Filed under: Recaps & Reviews
Does Supernatural get in right in its second attempt at a spinoff with the midseason premiere?
After a young girl is kidnapped by werewolves, Claire Novak busts in to save the day. After dropping two of them in moments, the takes down the last one with her knife and returns the child to her mother the next day. Only having a few seconds to enjoy a job a well done, Claire gets a call from Jody Mills – Sam and Dean Winchester are missing and it's time to come home. After getting back to Sioux Falls, Idaho, Claire arrives home to see Jody, Alex, Patience. From there, Jody plays the last voicemail that Sam left her where he mentions that the dream walker, Kaia Nieves, might be the key to saving their mother. Jody wants to come up with a plan but Claire refuses to sit and wait and rushes off to the local hospital where Alex works. As it just happens to be, Kaia Neves was just admitted to the hospital that night, giving Claire her first lead to finding the Winchesters. Claire tries to speak with Kaia but the dream walker is less than trusting given what she has recently been through. When Kaia tries to leave through the back door, she is confronted by a monster that Jody and Claire manage to kill in under a minute. Now that Kaia has become a bit more trusting, she goes with Claire and Jody and tells them everything. She was with Sam, Dean, and Jack before they disappeared but the three of them were separated into different dimensions after they evaded an angel attack. Meanwhile, in the blue dimension, Sam and Dean seem to have no plans on how to get back but they do know one things – they are being hunted. Back at Jody's, Patience is about to leave when she has a vision of more monsters coming to the how and killing all of them. They all need to leave before it's too late and somehow find a way to save the Winchesters.
As a midseason finale, and especially as a potential spin off series, Wayward Sisters should have been an easy win but managed to completely miss the mark. The basis of the episode is simple: rescue Sam and Dean and spend more time building characters to make them compelling. What Wayward Sisters failed to do was establish a real threat or make me care about any of the characters besides seeing them as a trope. Claire is the impulsive youth, Jody the moth and the others are just kinda there. While crux of the episode is the relationship of Claire and Jody (which doesn't really work for several reasons), Alex, Kaia and Patience didn't add character depth to the story or give us reasons to care about them. Though they rescued the Winchesters in the end, Kaia's death meant almost nothing when it happened and by the end, the blue world Kaia being the one that killed her meant even less. Wayward Sisters failed to set up its own antagonist that could have set the show apart from Supernatural in a very original way but this felt like more of the same with characters that don't work.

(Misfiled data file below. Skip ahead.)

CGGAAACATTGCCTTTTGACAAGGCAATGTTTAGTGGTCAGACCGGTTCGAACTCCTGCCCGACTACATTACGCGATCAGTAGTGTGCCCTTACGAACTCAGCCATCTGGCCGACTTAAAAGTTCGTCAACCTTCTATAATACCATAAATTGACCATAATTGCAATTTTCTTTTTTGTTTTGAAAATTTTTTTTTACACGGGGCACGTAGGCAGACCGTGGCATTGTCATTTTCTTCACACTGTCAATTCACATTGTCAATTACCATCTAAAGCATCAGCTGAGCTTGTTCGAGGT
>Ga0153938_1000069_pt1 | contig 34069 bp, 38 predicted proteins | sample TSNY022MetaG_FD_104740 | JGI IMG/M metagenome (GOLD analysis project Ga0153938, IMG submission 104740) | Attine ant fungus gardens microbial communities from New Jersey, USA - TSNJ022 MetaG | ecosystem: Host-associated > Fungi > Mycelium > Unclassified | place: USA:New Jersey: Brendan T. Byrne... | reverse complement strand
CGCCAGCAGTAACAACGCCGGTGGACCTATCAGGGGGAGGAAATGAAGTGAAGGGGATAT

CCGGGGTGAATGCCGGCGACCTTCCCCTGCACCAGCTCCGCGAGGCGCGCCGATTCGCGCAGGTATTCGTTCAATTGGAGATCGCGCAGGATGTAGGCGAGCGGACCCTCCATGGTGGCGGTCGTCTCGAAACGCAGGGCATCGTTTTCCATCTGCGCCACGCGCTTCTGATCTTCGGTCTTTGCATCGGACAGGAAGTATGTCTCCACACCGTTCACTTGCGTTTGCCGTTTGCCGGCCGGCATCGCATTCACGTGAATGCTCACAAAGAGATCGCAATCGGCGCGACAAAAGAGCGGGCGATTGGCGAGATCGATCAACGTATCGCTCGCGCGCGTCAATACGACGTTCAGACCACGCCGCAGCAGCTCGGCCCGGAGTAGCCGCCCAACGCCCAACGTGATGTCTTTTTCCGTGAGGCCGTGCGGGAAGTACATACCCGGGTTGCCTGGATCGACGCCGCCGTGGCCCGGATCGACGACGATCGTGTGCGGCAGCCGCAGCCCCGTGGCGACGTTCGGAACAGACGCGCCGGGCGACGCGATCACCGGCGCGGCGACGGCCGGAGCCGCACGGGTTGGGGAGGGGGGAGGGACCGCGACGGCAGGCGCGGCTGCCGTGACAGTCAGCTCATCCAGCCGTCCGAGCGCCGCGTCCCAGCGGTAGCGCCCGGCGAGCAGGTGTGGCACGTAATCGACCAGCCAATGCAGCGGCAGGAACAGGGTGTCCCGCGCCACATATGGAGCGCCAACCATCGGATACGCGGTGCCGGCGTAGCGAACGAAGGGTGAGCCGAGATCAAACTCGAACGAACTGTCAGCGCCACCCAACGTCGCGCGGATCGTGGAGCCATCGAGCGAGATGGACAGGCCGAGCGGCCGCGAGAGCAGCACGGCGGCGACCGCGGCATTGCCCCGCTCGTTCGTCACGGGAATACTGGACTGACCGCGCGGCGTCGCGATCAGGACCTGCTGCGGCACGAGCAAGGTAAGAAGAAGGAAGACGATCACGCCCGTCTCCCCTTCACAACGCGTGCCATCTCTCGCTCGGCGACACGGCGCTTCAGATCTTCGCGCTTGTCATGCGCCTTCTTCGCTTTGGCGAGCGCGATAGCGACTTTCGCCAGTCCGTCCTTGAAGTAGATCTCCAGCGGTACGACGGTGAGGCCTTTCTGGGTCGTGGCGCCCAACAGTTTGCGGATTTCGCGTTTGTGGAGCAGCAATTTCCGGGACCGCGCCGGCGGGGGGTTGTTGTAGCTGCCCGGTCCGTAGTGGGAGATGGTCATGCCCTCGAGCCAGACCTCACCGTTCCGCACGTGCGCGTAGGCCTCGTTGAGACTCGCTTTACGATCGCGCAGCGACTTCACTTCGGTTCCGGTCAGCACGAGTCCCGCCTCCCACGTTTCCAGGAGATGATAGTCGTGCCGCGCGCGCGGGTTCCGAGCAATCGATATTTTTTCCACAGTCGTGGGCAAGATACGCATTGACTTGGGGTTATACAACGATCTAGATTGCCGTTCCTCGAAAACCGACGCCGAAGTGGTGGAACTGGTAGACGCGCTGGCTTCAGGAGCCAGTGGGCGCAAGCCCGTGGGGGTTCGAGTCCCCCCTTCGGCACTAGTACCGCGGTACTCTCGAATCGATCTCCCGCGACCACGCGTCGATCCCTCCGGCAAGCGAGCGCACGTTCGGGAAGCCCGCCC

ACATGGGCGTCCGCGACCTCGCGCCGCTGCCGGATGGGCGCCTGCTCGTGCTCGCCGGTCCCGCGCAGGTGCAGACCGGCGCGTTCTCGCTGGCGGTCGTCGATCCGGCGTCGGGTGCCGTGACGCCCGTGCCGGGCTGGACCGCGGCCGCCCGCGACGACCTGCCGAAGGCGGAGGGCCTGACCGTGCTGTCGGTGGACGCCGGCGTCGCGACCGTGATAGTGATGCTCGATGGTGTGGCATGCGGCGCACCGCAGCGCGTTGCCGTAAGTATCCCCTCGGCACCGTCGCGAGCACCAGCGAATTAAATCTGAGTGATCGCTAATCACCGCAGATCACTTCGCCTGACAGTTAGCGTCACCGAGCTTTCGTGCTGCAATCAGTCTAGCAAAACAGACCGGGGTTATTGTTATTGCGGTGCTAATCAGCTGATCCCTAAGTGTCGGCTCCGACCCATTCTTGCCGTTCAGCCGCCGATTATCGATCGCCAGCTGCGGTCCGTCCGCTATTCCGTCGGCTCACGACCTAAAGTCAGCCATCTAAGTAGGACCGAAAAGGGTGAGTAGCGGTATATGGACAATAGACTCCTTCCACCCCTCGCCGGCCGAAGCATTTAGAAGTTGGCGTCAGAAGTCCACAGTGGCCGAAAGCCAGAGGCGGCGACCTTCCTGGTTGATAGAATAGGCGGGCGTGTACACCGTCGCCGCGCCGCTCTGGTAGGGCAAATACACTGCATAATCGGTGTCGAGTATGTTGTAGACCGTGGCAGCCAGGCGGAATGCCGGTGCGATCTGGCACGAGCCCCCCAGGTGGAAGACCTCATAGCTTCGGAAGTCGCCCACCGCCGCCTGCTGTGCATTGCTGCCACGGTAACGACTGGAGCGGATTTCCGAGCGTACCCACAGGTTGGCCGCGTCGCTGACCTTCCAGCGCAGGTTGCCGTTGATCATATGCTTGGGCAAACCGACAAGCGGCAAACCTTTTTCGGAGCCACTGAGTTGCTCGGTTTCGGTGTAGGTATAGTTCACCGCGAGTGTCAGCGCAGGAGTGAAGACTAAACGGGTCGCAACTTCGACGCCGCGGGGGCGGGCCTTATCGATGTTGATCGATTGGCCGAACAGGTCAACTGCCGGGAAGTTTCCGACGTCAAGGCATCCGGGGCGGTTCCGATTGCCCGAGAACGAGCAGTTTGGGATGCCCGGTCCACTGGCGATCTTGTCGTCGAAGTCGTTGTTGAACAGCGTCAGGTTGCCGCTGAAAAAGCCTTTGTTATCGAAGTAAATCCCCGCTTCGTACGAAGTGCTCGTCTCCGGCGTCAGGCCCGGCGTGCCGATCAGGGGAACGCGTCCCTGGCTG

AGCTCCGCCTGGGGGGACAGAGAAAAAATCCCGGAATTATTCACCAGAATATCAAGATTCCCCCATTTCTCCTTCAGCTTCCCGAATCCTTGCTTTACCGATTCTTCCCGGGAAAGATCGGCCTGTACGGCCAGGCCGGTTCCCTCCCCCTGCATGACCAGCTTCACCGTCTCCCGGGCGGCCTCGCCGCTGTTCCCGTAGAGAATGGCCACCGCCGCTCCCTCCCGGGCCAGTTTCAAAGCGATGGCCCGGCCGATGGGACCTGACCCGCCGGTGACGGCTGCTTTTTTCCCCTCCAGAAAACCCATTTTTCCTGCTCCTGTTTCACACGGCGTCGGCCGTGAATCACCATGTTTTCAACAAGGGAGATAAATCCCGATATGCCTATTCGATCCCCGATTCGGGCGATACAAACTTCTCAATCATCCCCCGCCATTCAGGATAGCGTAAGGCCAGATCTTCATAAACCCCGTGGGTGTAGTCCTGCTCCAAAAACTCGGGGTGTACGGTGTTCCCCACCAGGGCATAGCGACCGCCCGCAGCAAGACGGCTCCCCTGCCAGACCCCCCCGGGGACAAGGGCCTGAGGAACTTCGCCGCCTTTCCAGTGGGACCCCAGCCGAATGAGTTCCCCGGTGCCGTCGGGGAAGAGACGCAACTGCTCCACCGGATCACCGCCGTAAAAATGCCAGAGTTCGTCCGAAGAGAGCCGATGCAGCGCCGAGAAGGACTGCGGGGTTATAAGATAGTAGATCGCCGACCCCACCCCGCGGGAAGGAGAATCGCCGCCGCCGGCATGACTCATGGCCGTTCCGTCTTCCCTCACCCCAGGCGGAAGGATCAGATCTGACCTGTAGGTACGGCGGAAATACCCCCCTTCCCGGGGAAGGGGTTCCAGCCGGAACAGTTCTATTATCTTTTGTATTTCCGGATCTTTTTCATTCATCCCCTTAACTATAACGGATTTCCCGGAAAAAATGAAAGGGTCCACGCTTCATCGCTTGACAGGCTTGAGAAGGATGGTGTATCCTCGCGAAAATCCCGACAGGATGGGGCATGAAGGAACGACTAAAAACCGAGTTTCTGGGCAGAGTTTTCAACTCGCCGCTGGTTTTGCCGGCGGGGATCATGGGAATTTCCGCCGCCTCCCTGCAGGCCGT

While I've said it throughout the seasons, it has never been more evident that Kathryn Newton can't carry an episode. Newton has spent years playing Claire Novak but her delivery on the punchy comedic lines that Jensen Ackles nails were lost on her. Claire comes across as angry and confused (a good thing) but Newton doesn't have the charisma behind it all to make me root for Claire on an ongoing basis. Kim Rhodes as Sheriff Jody Mills is always good but the best chemistry of the Wayward Sisters was lost in the shuffle between Claire and Jody.
By far, the strongest part of Wayward Sisters (with the least attention) were the scenes between Donna Hanscum and Jody Mills. As Donna, Briana Buckmaster is great. She's funny, charming and immediately likeable. If anything, Wayward Sisters should have been centered on these two. One question, as an officer in Minnesota, why would she even stay in the series? What reason does she have if she does just fine on her own?
Overall, Wayward Sisters just didn't work. It was visually bland and felt no different that Supernatural in any way besides having dull characters. What works about The Flash and Arrow on The CW is that they feel connected and entirely unique at the same time. The Flash is a lighter show and takes place in the day more often while Arrow is a gritty superhero. Wayward Sisters didn't do anything to distinguish itself from the legacy of the Winchesters. If the show is picked up, I hope it goes through some drastic changes before then. Hopefully next week's Breakdown episode will be a return to form for Supernatural.